Whatever the psychological or emotional reason behind this need to shout over the disaffected and grieving, they need to remember that they are speaking to real, living people going through some of their own shit. And they need to keep in mind that, more than likely, what they’re talking over or trying to shut down may in fact negate some of the basic tenets of their polytheistic religion. (Or in the words of Jake the Dog: they need to “go sit in the corner and think about your life.”)
Reciprocity in Christianity culminates in the Golden Rule more often than not. Reciprocity in the ancient Egyptian religion, at least, extends to include the gods and that means that I have a perfectly reasonable expectation to assume I will eventually be given what I have asked for especially after years of faithful service.
The idea that they could not or wouldn’t abide by what I expected threw me into a tailspin. This tailspin was further exacerbated by people who, perhaps thinking they were “helping,” voiced the same types of comments the Handbook authors specifically refer to as detrimental especially when someone is experiencing a loss.
And make no mistake: I was grieving for my loss of faith. I had blindly and lovingly followed for years and now, what I knew to be true about my gods and our relationships was thrown on its head. I could no longer view them with love or faith; I could only see them as capricious beings who were using me or figments of my imagination.
The situation never cleared up for me, not really. I just stopped talking about it, no longer willing to defend myself while I tried to work on my grief at the loss of my faith virtually alone.
2016 was a hard year.
So how do you recover from grief when, seemingly, everyone wants to shut your natural reaction about said grief down? How do you come out the other side, feeling better about it all? I must have done something since I’m back at the religion table again, doing my due diligence and trying to forge ahead as always.
I can say that I’m not sure. In the last three years, I have truthfully spoken to one (1) person about this in an unedited fashion. TTR seemed to be the only one who understood what I was saying, but at the time, they didn’t have all the tools necessary to be much more than the vent hole I needed when I was angry or upset about it. And besides, they too had had their own similar experiences regarding reciprocity and understood things from a similar perspective to my own.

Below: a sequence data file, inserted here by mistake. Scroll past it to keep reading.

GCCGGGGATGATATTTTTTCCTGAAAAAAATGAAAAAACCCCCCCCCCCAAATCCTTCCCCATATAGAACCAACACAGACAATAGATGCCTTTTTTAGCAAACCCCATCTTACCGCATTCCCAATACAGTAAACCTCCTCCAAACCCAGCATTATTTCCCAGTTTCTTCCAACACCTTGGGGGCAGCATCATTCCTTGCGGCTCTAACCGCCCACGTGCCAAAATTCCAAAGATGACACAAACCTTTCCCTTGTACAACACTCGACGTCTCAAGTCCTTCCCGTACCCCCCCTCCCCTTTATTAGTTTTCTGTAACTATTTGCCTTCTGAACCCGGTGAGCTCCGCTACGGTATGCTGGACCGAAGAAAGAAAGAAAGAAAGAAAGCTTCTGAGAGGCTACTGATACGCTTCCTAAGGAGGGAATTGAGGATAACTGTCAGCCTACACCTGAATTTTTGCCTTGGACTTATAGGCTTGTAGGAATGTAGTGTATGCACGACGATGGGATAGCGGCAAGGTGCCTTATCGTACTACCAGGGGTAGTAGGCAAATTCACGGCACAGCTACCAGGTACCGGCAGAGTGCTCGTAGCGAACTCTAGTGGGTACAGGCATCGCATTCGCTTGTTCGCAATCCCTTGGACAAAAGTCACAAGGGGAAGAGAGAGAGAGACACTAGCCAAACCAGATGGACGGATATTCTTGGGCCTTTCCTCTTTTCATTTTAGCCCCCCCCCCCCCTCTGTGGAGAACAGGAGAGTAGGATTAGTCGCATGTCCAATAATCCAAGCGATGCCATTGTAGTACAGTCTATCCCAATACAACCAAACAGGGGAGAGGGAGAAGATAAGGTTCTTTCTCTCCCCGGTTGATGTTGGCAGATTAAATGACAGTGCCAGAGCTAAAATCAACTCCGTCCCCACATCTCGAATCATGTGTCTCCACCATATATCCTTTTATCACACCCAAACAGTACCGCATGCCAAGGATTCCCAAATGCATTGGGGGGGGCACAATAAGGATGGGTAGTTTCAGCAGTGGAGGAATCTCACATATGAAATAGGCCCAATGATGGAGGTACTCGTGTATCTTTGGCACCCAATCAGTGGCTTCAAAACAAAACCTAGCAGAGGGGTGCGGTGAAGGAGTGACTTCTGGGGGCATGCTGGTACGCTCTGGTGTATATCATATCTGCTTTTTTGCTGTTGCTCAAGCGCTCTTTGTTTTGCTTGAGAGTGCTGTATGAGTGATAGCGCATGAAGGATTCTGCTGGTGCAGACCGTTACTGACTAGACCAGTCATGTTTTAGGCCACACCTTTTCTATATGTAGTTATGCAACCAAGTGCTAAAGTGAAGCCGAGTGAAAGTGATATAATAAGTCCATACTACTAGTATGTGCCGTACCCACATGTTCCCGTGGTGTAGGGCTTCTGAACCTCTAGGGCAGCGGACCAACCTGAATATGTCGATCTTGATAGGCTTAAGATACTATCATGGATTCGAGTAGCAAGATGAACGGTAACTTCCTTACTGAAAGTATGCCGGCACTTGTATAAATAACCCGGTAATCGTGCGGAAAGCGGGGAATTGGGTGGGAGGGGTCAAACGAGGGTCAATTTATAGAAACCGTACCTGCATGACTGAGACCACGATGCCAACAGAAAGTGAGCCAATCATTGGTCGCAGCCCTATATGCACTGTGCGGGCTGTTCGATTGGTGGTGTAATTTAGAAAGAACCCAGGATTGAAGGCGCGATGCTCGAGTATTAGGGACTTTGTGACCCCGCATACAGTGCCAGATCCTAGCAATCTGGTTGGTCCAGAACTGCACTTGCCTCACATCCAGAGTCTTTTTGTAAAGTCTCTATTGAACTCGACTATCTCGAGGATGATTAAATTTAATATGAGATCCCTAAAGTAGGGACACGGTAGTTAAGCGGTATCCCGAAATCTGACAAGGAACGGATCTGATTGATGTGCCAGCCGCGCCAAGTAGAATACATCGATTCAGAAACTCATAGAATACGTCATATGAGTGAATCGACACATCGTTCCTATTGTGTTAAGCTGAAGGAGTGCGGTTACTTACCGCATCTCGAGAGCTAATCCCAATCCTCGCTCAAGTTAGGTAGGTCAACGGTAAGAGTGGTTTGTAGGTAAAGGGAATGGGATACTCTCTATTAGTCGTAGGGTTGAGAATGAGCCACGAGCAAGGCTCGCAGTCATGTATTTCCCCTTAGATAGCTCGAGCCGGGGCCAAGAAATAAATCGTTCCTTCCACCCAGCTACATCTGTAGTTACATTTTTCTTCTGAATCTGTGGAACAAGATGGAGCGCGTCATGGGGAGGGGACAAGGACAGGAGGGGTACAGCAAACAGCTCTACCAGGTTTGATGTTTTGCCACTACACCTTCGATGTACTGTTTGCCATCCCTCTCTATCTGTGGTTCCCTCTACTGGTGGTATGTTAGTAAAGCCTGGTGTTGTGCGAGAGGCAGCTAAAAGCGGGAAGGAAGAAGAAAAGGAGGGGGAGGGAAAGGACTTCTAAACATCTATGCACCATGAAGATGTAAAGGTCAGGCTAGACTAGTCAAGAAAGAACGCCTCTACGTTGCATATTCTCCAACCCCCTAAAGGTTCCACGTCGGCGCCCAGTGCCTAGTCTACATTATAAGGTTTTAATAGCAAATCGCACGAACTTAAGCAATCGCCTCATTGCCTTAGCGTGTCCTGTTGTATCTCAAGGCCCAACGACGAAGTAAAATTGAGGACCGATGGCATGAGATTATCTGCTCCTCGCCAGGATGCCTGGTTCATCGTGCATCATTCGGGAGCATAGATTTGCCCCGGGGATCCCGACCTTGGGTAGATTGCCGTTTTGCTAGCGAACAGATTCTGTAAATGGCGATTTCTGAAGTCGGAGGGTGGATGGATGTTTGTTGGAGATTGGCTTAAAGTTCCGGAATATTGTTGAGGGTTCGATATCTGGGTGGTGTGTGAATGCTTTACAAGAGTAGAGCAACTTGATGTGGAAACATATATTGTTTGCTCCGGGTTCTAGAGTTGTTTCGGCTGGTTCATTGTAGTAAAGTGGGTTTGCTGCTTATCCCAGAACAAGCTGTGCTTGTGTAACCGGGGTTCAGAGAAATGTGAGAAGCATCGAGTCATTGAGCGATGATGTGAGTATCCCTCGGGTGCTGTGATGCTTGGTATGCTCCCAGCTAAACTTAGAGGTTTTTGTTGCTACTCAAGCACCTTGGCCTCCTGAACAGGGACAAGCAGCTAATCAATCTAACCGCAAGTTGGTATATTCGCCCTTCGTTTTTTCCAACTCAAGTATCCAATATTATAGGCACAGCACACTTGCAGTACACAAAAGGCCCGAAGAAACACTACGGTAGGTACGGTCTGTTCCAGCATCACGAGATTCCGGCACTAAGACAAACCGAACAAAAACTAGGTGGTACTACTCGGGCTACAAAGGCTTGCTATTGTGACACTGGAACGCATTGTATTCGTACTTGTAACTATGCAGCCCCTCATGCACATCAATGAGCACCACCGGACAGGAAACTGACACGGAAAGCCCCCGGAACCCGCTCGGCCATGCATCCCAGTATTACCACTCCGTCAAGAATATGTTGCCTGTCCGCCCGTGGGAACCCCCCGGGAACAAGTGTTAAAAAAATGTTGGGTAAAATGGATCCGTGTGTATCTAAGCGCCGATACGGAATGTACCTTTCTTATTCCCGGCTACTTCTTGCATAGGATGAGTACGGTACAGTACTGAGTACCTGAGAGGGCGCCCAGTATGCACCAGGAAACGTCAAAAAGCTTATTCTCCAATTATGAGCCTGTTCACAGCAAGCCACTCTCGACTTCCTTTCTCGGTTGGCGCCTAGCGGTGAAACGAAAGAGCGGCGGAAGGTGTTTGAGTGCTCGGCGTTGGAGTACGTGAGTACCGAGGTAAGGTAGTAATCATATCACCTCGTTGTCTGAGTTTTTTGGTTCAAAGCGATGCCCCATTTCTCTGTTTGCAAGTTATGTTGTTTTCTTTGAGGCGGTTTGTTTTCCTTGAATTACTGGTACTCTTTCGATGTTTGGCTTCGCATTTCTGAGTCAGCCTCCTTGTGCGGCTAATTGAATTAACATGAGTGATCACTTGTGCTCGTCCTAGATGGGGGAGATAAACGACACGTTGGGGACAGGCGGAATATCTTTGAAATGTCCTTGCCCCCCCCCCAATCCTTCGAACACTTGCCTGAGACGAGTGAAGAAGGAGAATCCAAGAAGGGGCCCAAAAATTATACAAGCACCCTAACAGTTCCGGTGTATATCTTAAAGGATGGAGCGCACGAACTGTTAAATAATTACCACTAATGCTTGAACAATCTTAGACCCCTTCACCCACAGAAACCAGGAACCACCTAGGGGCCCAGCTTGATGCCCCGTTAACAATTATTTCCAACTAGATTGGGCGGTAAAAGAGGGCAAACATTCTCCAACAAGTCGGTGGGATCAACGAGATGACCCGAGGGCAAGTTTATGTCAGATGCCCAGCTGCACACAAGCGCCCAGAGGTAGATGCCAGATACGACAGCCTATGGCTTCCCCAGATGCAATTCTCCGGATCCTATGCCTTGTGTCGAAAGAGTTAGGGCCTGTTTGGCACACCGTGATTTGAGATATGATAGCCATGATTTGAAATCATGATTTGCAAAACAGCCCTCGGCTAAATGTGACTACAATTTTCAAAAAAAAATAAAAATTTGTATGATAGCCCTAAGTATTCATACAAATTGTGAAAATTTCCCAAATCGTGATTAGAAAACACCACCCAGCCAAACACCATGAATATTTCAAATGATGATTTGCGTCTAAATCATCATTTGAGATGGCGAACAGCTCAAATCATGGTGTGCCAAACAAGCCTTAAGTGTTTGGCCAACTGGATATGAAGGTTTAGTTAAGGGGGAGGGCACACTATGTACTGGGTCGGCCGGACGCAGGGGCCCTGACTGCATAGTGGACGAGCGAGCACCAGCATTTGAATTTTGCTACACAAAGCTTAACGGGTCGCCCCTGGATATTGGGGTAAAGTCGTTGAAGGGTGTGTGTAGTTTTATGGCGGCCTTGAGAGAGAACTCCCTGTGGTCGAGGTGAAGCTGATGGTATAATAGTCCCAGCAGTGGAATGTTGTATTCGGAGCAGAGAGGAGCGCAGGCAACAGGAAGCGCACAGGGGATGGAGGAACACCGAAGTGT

I can truthfully say that I am still grieving. I can often look back at those years where I felt secured in my golden, fluffy blanket of faith and grieve for it all over again. This isn’t always the case, not by a long shot, because sometimes I look back and I am so angry that I once so blindly believed as I did back then.
I was able to at least come to terms with it, which isn’t the same thing as recovering. I was able to come to a point where I still viewed the gods as capricious beings that played games with people like me, but I stopped worrying that I was making it all up, that the omens and signs were coincidental and that I was imagining things.
I’m hoping that my reading of this book may better help me. Thus far it’s taught me what not to say when someone experiences a loss of any kind. The next section appears to be given the steps to come through one’s grief, so perhaps I will eventually be able to say that I have recovered.
Things will, of course, never go back the way they once were. I knew that two years ago when I started to say that I missed having a religion and went back to the gods I knew already. You can’t fill the hole of one’s loss and assume it will be as good as new. The myriad of patch jobs a city does on its potholes is all the physical reminder of this that anyone needs. But like a fresh patch job done well, the hole can at least become functional again for a time before a new patch is needed.
I am hoping the book will give me more than a patch job; maybe stitches to knot the edges of the hole together. I suppose I’ll find out.